"Everything is gestation and birthing. To let each impression and each embryo of a feeling come to completion, entirely in itself, in the dark, in the unsayable, the unconscious, beyond the reach of
one's own understanding, and with deep humility and patience to wait for the hour when a new clarity is born: this alone is what it means to live as an artist: in understanding as in creating."
From Letters to a Young Poet by Rainer Maria Rilke
for our Sacred Feminine" is the result of my attempt to embody Rilke's
words through my work. I began a large project, having no clear image
of its final appearance. I had faith that answers would come when needed,
and confidence that I would make good decisions along the way. Initially,
I saw this show in a vague dream where I walked into a gallery space where
the image of a piece I was working on at the time was repeated in several
different media. I awoke and wrote a note to myself, but could not recall
details. How many were there? Out of what materials? What does it mean?
Shortly after this, I began working on several pieces at a time, experimenting
with new materials.
Previously, I had been working on themes where I depicted
human figures as hollow, empty spaces. I wanted to continue exploring
and expanding on this idea. also, I had been appreciating the beauty in
nature and wanted to incorporate the unpretentious gesture of natural
chaos in my work. I began building with broken clay, then wood; the possibilities
multiplied: casting flaws, softened glass, broken rocks.
The human figure has been important in art from the
earliest cave painting to the present, primarily because of its ability
to arouse empathy. I've tried to enhance this by making these sculptures
life size and choosing carefully how they are bound and assembled.
Concurrent with this studio work, my reading interests
wandered into mythology, where I found that an illustrated history of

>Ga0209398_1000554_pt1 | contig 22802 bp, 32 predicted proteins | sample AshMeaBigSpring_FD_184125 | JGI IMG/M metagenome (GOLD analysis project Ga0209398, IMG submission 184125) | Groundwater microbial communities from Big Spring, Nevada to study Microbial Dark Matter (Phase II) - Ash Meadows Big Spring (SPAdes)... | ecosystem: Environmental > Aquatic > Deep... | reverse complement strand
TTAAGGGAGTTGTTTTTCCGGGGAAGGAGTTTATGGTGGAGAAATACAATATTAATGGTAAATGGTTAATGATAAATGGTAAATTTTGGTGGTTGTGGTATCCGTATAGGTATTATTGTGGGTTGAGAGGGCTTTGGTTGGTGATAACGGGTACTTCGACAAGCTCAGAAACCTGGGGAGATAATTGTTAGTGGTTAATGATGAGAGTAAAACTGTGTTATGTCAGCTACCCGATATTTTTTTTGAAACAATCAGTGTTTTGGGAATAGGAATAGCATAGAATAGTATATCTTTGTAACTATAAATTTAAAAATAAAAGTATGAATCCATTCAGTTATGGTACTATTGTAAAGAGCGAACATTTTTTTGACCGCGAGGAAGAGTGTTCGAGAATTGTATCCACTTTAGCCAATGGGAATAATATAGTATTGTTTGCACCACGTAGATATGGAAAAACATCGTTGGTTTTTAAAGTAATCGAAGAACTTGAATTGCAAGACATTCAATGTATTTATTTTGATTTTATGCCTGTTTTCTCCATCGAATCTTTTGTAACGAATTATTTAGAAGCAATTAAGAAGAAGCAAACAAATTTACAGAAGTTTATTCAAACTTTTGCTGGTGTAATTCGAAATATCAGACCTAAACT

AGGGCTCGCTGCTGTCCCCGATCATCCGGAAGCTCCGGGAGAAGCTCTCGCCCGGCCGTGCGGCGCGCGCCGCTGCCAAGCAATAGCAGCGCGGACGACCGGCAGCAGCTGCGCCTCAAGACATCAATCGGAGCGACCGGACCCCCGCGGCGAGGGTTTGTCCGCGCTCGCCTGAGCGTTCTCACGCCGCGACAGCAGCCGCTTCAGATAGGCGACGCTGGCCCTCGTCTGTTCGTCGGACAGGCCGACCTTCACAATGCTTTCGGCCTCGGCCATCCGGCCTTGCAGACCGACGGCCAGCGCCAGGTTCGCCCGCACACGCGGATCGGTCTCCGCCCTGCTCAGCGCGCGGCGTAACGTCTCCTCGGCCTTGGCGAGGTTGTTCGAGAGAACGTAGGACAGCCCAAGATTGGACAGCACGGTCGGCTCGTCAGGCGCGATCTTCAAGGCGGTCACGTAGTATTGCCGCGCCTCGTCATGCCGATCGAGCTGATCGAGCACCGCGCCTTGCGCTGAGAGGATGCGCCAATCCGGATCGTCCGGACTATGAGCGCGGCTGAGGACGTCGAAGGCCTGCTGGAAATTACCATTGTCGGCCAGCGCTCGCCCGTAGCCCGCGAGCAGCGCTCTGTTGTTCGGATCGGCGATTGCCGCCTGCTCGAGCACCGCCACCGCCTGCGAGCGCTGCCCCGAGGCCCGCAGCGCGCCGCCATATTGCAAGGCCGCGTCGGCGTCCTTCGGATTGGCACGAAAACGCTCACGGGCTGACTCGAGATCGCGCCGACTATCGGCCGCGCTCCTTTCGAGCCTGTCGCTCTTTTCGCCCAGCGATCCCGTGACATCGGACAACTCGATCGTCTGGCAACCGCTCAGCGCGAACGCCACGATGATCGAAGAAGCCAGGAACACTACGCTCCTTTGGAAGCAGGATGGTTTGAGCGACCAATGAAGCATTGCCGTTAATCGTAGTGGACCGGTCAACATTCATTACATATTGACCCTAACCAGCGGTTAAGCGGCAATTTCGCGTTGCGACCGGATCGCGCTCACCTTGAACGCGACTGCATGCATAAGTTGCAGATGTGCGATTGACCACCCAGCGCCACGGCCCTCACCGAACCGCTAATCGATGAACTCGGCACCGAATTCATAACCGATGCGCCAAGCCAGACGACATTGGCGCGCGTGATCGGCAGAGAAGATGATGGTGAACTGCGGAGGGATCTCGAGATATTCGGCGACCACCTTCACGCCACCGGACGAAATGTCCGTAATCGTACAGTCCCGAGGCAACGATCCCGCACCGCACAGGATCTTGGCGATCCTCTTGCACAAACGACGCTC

mythology is a concise history of art. This led me to search for mythology
in our current global society. I read Hero with a Thousand Faces
by Joseph Campbell, The Technological Society by Jacques Ellul,
and The Absence of the Sacred by Jerry Mander. These and other
texts showed me that since the Industrial Revolution, we have lost the
stability which establishes and maintains a community where mythology
evolves in mutual faith. Today our faith is in science, and the space
shuttle is perhaps our own equivalent to the Gothic cathedrals and the
great pyramids of earlier cultures. the show incorporates mythology and
references to earlier cultures in whose ruins we find shattered relics
to reassemble. I'd like to emulate the multiple symbolisms in a repaired
Grecian urn with angular holes, or a marble goddess without arms.
Since I was working with the female figure, I began
to search for the spiritual feminine in mythological history. Early matriarchal
goddess-worshipping cultures provided rich information. From around the
world, from different times, a similar model would appear, flourish, and
then be wiped out by warring invaders with masculine gods. Once a mass
faith has been subverted, any attempt at reconstruction can only be superficial.
I enjoyed the goddesses' stories and decided to present
some of them here, providing another avenue of approach to the work. I
also included some information which would show a correlation between
the mythology and the materials in each piece. the sculptures are not,
however, attempts to illustrate the stories; nor are the texts captions
for the work. Rather, my hope is that they work in layers, like the combination
of materials in the sculptures, adding a richness and cohesiveness to
the installation as a whole.
Several images kept reappearing during my research,
but the most captivating was the feminine relationship to the moon and
its cycling. For this reason I made thirteen pieces for the show, since
there are thirteen new moons every solar year.
This journey, leading to the completion of "Reliquaries
for our Sacred Feminine", has been the richest period of growth I've ever
experienced. Many of these materials and methods were new to me, and Rilke's
advice turned out to be magical. There are certainly failures when experimenting,
but when there is success, it exceeds what could be imagined.